Human Rights Day offers a platform to reflect upon the progress made in safeguarding human rights and to acknowledge the challenges that persist. It underscores the importance of fostering global awareness about the significance of human rights and advocating for their protection. This occasion prompts societies to evaluate their efforts in promoting inclusivity, eradicating discrimination, and ensuring that every person can exercise their rights without encumbrance.

Moreover, Human Rights Day compels us to address ongoing human rights violations, to stand in solidarity with those whose rights are being violated, and to reiterate our commitment to the principles enshrined in the Universal Declaration. It encourages governments, organizations, and individuals to collaborate and devise effective strategies to advance human rights at both local and international levels.

In essence, Human Rights Day symbolizes our shared responsibility to create a world where every individual can live with freedom, dignity, and respect. By championing human rights, we pave the way for a more just and equitable global society, reaffirming our collective aspiration for a brighter future. For more information visit

Contributed by Holly Alexander, The Maven Group

International Day of Persons with Disabilities

Proclaimed in 1992, by the United Nations, International Day of Persons with Disabilities is celebrated on December 3rd to promote a better understanding and the well-being of people with mobilization and other disability issues.

Did You Know as an Industry Partner Acadia Windows & Doors L.L.C. has employed “differently abled” individuals since 2003? In partnership with The Arc Northern Chesapeake Region, individuals work in clerical, housekeeping, shipping, and manufacturing operations. Currently, 17% of our workforce is supported by The Arc NCR. 

Acadia’s partnership with The Arc NCR has made us a more inclusive company. Differently abled individuals participate in all aspects of life at Acadia. To date, Arc supported individuals have participated in the production of over 1.2 million windows and doors!

To learn more about International Day of Persons with Disabilities visit

Contributed by Kelly Murray Carey, Acadia Windows & Doors L.LC.

Did you know?

Polish American Heritage month has been celebrated in October since 1981. It highlights their rich cultural heritage, including traditions, cuisine, and historical achievements. The first Polish Americans settled in Jamestown, Virginia in 1608. Polish Americans have been contributing to the growth and development of our country ever since. Some notable Polish Americans are Marie Curie, Madeline Albright, the Warner Brothers, and many others continue to shape our country today.

To learn more visit 

The International Day for Tolerance, observed on November 16th, is an annual observance day declared by UNESCO in 1995 to generate public awareness of the dangers of intolerance. The day is observed in Bangladesh with the Peace Summit. The conference is a platform to talk and share each country’s challenges on issues like peace, tolerance, fake news, online safety, and hate.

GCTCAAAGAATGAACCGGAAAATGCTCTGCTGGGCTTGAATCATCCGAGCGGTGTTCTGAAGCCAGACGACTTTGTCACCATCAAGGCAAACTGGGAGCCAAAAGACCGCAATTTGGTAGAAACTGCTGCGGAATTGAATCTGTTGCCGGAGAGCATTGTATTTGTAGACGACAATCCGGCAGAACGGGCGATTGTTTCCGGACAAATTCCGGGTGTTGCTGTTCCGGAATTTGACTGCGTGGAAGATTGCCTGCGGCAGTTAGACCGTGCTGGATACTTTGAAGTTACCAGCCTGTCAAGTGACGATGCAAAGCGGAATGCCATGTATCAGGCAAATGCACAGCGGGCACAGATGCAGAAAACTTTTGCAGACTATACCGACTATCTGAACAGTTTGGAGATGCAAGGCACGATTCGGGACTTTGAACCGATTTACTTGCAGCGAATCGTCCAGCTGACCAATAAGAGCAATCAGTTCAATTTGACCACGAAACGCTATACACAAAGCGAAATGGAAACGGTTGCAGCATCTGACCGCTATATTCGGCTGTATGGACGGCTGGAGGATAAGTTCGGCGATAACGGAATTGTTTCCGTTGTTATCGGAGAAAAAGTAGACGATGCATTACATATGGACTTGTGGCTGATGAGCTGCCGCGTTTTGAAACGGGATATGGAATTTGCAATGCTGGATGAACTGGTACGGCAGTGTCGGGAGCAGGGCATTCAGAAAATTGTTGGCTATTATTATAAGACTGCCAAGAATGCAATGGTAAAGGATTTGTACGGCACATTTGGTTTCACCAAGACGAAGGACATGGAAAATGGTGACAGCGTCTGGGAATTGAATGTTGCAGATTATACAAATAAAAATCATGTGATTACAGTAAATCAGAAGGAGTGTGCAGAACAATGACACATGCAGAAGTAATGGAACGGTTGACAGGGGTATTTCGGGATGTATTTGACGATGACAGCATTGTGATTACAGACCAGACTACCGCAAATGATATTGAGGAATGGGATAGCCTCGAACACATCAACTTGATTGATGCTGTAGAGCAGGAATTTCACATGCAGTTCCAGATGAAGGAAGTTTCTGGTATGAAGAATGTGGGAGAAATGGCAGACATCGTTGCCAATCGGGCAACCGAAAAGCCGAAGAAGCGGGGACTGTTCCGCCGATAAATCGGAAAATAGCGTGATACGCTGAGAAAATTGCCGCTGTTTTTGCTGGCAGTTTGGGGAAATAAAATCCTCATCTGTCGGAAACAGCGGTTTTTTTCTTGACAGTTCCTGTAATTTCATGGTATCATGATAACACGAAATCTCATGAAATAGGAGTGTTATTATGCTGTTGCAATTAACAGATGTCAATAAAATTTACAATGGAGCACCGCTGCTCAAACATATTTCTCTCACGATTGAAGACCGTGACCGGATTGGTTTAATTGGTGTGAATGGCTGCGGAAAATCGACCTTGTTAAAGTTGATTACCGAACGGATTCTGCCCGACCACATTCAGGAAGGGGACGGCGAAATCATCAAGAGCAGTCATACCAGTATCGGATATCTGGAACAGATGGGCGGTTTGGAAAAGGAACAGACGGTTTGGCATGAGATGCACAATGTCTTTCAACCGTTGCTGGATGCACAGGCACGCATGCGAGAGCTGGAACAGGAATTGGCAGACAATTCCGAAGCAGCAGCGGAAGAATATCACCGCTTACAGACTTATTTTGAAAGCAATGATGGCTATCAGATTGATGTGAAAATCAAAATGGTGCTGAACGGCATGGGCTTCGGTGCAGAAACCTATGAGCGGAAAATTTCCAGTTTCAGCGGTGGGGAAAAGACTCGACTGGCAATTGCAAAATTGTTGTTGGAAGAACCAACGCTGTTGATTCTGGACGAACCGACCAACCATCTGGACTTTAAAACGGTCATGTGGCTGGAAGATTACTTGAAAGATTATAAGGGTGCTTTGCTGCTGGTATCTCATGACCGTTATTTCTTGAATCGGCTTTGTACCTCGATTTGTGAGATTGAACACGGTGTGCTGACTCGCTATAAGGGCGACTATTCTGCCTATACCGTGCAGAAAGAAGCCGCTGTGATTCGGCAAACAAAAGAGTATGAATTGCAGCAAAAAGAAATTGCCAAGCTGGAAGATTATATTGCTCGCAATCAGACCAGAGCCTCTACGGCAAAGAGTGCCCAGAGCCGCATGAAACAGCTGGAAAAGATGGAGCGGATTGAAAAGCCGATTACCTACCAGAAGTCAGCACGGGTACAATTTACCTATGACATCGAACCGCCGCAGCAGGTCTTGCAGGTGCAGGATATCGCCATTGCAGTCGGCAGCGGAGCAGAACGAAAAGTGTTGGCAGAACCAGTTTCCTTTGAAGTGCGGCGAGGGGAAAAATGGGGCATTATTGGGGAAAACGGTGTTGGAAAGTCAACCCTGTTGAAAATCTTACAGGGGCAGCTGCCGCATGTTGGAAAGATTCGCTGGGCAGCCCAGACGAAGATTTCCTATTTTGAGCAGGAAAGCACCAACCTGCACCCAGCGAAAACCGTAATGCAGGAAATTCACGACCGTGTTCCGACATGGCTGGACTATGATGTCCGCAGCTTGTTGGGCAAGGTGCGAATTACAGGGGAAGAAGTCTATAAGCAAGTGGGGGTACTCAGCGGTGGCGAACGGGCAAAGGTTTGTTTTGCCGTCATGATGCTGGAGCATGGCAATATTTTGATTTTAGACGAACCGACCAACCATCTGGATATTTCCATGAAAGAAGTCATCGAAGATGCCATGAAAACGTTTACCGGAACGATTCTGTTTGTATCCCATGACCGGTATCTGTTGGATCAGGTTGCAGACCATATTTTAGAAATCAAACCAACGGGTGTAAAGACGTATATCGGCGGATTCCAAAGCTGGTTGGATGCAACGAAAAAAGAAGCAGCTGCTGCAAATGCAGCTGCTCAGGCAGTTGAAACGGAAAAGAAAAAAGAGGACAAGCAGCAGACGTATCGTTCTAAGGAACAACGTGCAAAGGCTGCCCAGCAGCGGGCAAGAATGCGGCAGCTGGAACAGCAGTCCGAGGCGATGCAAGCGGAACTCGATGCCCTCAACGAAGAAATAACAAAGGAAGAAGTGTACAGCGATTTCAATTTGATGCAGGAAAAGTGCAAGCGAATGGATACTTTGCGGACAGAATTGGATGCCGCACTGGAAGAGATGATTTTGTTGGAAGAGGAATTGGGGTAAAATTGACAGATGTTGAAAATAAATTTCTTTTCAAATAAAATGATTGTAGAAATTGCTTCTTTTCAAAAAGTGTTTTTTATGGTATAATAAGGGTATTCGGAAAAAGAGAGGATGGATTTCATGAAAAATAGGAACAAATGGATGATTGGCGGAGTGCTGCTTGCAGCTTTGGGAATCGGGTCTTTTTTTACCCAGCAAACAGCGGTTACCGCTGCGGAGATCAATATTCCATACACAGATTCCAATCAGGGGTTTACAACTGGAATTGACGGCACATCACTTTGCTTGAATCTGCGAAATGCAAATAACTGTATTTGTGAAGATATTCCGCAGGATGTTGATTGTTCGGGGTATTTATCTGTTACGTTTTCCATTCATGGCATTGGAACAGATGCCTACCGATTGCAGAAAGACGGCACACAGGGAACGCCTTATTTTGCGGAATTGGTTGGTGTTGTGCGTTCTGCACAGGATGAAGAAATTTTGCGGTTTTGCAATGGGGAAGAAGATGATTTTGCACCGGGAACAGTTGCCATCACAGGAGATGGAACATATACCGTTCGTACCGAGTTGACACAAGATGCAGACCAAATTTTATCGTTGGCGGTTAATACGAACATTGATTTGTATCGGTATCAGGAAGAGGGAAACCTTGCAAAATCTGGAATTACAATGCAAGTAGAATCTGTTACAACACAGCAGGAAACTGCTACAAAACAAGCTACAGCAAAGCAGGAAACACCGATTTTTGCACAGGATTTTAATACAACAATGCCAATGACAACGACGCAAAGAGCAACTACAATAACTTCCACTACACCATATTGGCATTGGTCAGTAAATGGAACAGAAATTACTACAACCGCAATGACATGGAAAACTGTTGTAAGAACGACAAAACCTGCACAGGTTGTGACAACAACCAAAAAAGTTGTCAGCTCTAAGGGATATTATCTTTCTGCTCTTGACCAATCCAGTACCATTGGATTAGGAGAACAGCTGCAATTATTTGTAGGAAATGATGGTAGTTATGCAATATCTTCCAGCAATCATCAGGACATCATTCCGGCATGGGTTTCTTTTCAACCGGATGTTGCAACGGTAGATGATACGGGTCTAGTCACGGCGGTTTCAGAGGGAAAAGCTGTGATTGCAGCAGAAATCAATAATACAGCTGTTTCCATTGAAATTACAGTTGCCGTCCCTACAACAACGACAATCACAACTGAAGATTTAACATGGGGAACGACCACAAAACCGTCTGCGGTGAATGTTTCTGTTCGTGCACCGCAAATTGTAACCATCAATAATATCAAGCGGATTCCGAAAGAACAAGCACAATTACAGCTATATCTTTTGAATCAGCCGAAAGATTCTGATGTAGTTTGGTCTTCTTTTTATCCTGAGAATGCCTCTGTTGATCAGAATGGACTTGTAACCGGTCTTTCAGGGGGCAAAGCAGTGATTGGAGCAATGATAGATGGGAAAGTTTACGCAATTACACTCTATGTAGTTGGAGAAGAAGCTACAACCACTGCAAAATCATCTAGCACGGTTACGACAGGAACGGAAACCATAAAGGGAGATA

To learn more visit International Day for Tolerance | UNESCO

Suggested Readings

”Universal Declaration of Human Rights,” by United Nations Publications

“Why the Dutch are Different: A Journey into the Hidden Heart of the Netherlands,” by Ben Coates, Ciaran Saward, et al.

“International Human Rights,” by Phillip Alston and Ryan Goodman

Contribute to the 2024 1st Quarter Newsletter

Here are some upcoming themes for our next newsletter. We welcome new contributors! If you have a topic to add, or would like to author an article, contact Kara Permisohn or Rochelle Jackson

Feature Articles (Write 150-200 words)

  • January – Louis Braille’s Birthday and Significance to the Blind
  • February – Tamy Baldwin’s Birthday: First openly LGBTQIA+ woman in Congress
  • March – Harriet Tubman’s Birthday / Abolitionist/Underground Railroad

Did You Know? (Write 50-75 words)

  • January – Makar Sankranti: Hindu Festival to the God of the Sun
  • February – Nirvana Day: Remembering the Death of Buddha
  • March – St. Patrick’s Day

DEI Newsletter Contributors

Committee Chair - Sharón Turner

Newsletter Co-Editors - Kara Permisohn & Rochelle Jackson


Holly Alexander | Kelly Murray Carey | Elisabeth Kirk

Rochelle Jackson |Sherraine Rawlins | Sharón Turner 

The IREM Maryland Chapter 16 recognizes that there is strength in diversity and is committed to cultivating and promoting an ethical culture where differences are celebrated. We are committed to ensuring that members, industry partners, staff, and guests are valued, respected, and provided access to opportunities regardless of race, age, gender identities, sexual orientation, creed, national origin and/or (dis)abilities. Discrimination and inequality are not acceptable; therefore, we encourage all members to listen and learn as we take this journey together and provide ongoing support to disassemble systemic discrimination.